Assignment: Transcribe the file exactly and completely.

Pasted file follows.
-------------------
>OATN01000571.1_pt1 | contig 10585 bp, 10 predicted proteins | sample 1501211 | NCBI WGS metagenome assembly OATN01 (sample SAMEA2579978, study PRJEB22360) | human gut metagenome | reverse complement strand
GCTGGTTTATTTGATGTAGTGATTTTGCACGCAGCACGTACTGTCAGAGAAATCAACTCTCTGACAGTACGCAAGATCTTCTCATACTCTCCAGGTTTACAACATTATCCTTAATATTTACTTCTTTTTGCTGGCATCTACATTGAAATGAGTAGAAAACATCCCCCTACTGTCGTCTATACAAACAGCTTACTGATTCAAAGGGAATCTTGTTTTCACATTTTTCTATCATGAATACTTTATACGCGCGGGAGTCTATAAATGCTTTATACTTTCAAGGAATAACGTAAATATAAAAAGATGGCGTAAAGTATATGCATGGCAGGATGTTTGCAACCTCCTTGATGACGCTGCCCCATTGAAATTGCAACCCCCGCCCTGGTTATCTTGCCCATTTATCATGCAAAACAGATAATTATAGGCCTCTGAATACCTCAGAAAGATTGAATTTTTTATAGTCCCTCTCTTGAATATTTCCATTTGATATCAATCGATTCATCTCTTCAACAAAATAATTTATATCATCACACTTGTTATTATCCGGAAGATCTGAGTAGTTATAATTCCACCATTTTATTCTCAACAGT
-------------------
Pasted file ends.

>OATN01000571.1_pt1 | contig 10585 bp, 10 predicted proteins | sample 1501211 | NCBI WGS metagenome assembly OATN01 (sample SAMEA2579978, study PRJEB22360) | human gut metagenome | reverse complement strand
GCTGGTTTATTTGATGTAGTGATTTTGCACGCAGCACGTACTGTCAGAGAAATCAACTCTCTGACAGTACGCAAGATCTTCTCATACTCTCCAGGTTTACAACATTATCCTTAATATTTACTTCTTTTTGCTGGCATCTACATTGAAATGAGTAGAAAACATCCCCCTACTGTCGTCTATACAAACAGCTTACTGATTCAAAGGGAATCTTGTTTTCACATTTTTCTATCATGAATACTTTATACGCGCGGGAGTCTATAAATGCTTTATACTTTCAAGGAATAACGTAAATATAAAAAGATGGCGTAAAGTATATGCATGGCAGGATGTTTGCAACCTCCTTGATGACGCTGCCCCATTGAAATTGCAACCCCCGCCCTGGTTATCTTGCCCATTTATCATGCAAAACAGATAATTATAGGCCTCTGAATACCTCAGAAAGATTGAATTTTTTATAGTCCCTCTCTTGAATATTTCCATTTGATATCAATCGATTCATCTCTTCAACAAAATAATTTATATCATCACACTTGTTATTATCCGGAAGATCTGAGTAGTTATAATTCCACCATTTTATTCTCAACAGT